By Kaizer M. Nyatsumba, Chief Executive, SEIFSA

Date: 12 September 2019

Thank you, Melissa, for that fantastic introduction.

Ladies and Gentlemen, we meet at a most inauspicious time for our beautiful country. Unlike a year ago when there was so much hope of a New Dawn in the air, when the Commission into State Capture had just begun its public hearings and so much was expected to come of the President’s inaugural Investment Conference, we meet today at a time when our country is engulfed with bad news and our leadership has been exposed to be weak and so far unequal to the gargantuan task ahead.

Everywhere we look, leadership has taken cover and, as I had occasion to write in a poem more than two decades ago, “the sanguinary are in control”. We have become the rape and misogyny capital of the world, where just having been born female is enough to mark one out for all kinds of abuse. Our mothers, sisters, wives and daughters live in palpable fear of being molested and murdered with what looks like absolute impunity, while our leadership limply throws its hands into the air, mouths yet more empty condemnations and makes more unconvincing promises and undertakings.

Our streets have been taken over by angry, vile and unemployed men who rape, murder and pillage with gay abandon, comfortable in the knowledge that they will get away with it because our police are either on the take or useless and our law-enforcement agencies are impuissant. With unspeakable savagery, they lay into men and women whose only sin is that they are from another African country; torch trucks on the country’s roads for no reason other than that those who drive them across our towns, cities and borders are employed and are unknown to them; and target construction sites in our industrial areas to demand – by brute force – a stake in other people’s businesses, to which they will add not an iota of value.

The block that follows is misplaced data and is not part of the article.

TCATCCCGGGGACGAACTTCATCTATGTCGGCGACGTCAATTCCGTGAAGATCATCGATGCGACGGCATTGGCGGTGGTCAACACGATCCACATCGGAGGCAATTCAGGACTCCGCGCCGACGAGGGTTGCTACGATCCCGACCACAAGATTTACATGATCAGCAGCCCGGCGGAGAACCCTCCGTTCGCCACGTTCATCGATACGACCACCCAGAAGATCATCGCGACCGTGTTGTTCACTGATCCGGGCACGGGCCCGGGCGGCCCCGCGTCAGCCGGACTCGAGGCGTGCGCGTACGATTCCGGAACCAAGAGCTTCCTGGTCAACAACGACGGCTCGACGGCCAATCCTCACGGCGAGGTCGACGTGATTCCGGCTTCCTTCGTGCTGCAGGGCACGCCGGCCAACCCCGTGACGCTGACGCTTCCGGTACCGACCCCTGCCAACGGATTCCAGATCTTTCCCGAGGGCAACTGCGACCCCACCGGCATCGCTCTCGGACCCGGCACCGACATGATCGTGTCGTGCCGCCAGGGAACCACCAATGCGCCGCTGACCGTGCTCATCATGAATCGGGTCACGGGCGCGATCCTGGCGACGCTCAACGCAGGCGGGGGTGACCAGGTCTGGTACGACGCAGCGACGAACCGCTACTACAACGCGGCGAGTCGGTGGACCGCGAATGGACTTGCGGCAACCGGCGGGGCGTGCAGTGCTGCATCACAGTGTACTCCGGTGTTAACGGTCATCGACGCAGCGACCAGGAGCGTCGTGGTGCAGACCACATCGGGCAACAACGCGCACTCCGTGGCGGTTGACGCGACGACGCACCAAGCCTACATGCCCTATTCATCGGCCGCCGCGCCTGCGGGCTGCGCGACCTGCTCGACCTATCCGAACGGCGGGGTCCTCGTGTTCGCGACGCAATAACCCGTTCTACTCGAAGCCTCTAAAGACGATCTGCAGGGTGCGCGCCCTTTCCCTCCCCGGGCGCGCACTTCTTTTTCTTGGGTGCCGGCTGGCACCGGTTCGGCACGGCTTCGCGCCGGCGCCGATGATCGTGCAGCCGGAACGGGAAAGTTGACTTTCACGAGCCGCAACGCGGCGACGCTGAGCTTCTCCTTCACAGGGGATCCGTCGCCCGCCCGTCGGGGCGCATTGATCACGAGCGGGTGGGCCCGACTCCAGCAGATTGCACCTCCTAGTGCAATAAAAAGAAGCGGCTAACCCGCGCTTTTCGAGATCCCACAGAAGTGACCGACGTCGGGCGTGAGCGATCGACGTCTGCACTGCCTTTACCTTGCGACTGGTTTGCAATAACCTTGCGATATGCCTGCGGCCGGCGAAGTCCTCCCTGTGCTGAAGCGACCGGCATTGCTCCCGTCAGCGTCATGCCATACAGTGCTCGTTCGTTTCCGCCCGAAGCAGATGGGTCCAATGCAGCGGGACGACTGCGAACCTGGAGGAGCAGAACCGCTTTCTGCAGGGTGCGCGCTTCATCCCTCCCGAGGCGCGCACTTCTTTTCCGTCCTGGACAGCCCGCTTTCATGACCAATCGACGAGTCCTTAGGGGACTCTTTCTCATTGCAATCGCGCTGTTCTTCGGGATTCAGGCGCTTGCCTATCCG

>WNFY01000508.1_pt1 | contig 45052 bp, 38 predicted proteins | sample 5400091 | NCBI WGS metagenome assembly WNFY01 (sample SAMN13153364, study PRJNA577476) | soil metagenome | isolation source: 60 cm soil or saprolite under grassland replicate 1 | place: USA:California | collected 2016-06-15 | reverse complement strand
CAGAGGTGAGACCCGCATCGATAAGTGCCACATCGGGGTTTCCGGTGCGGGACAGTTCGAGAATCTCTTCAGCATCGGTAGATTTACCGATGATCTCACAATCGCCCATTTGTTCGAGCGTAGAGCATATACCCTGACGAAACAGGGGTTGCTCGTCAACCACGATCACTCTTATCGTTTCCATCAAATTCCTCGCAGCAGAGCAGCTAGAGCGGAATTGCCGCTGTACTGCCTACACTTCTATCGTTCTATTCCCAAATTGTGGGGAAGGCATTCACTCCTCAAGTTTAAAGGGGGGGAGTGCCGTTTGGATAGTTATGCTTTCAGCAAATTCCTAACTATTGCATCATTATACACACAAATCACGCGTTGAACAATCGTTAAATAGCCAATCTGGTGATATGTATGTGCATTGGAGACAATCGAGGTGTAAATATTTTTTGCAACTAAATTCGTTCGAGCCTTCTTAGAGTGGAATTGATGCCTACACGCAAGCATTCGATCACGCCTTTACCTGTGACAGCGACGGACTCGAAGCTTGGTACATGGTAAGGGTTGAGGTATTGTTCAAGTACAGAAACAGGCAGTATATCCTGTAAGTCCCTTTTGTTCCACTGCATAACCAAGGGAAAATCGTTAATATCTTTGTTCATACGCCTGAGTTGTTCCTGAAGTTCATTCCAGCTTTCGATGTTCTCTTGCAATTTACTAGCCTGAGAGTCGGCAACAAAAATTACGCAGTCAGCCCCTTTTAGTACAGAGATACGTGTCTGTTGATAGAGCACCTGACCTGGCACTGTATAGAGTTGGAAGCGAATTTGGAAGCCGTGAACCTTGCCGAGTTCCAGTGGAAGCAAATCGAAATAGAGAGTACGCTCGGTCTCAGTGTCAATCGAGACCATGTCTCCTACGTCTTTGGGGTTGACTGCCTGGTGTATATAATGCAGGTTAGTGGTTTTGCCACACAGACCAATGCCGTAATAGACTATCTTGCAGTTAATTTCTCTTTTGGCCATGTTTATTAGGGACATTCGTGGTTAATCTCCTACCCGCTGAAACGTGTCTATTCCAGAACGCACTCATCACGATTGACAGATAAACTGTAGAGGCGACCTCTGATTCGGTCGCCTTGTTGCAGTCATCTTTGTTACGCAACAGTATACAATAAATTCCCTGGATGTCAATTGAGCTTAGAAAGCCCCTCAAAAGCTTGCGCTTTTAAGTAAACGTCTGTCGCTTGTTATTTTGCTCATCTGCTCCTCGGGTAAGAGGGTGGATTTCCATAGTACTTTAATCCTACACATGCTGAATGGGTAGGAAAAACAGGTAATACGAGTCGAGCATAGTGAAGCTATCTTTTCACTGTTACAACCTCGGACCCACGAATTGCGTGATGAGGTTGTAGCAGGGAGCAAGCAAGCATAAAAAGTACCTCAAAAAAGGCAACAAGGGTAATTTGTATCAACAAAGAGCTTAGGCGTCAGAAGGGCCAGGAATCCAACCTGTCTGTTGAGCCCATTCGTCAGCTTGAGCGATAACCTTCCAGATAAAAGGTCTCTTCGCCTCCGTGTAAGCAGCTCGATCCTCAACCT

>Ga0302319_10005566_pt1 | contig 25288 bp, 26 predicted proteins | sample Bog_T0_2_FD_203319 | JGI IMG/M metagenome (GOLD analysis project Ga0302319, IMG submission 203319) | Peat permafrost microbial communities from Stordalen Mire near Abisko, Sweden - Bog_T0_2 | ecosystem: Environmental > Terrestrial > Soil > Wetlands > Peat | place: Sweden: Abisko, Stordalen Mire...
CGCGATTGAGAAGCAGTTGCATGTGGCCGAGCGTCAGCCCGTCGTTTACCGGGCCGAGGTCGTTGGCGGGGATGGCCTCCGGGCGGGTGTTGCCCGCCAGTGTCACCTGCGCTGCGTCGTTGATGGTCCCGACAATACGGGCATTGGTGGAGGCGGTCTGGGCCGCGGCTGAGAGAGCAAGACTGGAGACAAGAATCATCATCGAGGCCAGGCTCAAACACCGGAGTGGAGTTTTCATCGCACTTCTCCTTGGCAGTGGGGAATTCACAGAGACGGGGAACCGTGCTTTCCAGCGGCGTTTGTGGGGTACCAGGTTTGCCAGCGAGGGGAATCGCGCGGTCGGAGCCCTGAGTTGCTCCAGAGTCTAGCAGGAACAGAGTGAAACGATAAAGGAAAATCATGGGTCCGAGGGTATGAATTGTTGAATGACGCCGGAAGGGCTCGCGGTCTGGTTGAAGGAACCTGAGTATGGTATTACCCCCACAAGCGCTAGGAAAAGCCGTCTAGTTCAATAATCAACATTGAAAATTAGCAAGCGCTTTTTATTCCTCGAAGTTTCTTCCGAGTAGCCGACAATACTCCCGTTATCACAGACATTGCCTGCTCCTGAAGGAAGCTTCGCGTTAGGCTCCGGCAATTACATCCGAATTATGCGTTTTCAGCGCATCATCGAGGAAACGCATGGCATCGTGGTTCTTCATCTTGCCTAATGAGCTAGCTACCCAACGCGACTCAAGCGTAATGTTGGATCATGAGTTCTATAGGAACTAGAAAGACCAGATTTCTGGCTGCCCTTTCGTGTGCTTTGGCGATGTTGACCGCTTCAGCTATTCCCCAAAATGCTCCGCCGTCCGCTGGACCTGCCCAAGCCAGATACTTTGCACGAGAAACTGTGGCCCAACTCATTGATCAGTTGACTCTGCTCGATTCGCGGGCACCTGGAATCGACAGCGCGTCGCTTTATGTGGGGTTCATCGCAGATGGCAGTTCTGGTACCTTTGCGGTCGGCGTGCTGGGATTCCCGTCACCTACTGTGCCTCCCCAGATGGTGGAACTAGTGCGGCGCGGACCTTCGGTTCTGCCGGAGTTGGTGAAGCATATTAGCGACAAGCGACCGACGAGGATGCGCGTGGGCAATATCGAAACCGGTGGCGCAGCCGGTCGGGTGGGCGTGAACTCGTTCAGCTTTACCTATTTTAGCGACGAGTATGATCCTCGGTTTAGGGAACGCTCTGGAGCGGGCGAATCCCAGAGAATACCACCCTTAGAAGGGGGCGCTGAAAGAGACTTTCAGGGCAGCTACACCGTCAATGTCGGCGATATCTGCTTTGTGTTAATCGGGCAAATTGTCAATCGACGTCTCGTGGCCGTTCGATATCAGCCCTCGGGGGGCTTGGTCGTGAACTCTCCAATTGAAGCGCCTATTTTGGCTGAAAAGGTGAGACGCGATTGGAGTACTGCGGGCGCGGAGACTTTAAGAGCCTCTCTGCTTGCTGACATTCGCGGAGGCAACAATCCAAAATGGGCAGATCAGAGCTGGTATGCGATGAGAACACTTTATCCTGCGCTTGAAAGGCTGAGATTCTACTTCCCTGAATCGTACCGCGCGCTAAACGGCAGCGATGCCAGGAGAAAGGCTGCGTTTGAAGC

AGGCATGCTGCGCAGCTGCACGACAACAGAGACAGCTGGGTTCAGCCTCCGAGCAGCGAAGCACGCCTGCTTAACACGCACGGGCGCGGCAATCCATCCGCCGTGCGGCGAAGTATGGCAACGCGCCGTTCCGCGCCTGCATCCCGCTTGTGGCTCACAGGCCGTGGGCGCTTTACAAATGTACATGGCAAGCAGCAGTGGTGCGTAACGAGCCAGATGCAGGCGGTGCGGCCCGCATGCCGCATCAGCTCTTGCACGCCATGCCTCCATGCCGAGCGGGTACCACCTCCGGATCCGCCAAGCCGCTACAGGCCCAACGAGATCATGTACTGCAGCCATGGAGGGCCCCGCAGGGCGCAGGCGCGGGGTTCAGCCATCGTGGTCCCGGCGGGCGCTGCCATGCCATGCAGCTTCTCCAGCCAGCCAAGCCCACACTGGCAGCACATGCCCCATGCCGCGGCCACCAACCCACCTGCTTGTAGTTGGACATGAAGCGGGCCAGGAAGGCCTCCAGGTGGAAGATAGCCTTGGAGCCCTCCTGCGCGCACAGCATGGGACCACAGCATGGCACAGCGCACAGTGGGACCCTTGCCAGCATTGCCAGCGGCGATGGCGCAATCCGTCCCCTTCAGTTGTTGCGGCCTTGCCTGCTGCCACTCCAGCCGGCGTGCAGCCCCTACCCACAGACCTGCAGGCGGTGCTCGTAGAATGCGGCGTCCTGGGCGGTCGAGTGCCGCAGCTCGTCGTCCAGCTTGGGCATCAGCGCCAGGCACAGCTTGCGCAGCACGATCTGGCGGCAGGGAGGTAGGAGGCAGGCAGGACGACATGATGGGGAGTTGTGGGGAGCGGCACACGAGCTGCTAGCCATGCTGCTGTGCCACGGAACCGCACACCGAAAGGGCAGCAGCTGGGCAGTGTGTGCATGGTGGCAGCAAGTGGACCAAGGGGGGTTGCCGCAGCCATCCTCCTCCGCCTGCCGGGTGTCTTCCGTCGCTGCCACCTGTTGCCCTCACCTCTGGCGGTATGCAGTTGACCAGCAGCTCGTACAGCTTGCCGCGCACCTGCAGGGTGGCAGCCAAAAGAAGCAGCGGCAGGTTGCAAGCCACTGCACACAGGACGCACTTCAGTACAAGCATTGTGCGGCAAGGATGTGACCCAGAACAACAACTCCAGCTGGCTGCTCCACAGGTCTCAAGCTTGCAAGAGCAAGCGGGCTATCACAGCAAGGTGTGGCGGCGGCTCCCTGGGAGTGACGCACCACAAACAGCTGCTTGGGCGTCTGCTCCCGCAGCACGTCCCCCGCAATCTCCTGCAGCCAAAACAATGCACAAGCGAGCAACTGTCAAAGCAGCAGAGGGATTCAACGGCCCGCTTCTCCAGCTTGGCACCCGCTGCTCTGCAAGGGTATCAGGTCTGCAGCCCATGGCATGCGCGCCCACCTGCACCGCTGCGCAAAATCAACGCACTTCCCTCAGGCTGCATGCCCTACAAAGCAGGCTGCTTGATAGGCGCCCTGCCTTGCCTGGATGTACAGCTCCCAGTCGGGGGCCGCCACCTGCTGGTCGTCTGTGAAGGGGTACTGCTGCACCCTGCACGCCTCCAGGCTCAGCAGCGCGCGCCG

Our borders exist in name only, with anybody who so desires free to walk in and out of them any time, in the process worsening our unemployment crisis and seriously inflaming passions among the indigent who do not know where their next meal will come from and for whom the only asset they have in abundance is time. Our borders are porous, our police are useless – I guess I have earned the right to say so: my brother was murdered in 2009 and, more than a decade later, nobody has yet been arrested – and our Department of Home Affairs and the National Defence Force are laughing stocks.

All this goes on while our political mandarins are either conspicuous through their silence or, when they dare surface to make some pronouncements, either make the same mealy-mouthed excuses for their failure to do the jobs for which they were elected or threaten – yet again – fire and brimstone, fully knowing that their words are not worthy of the pieces of paper or the Notepads from which they read them.

To our utter dismay, it would seem that our beautiful country is on auto pilot. Its leaders have either gone to ground or are too pre-occupied with their internecine conflicts and sundry machinations. It is as if we are left to our own devices.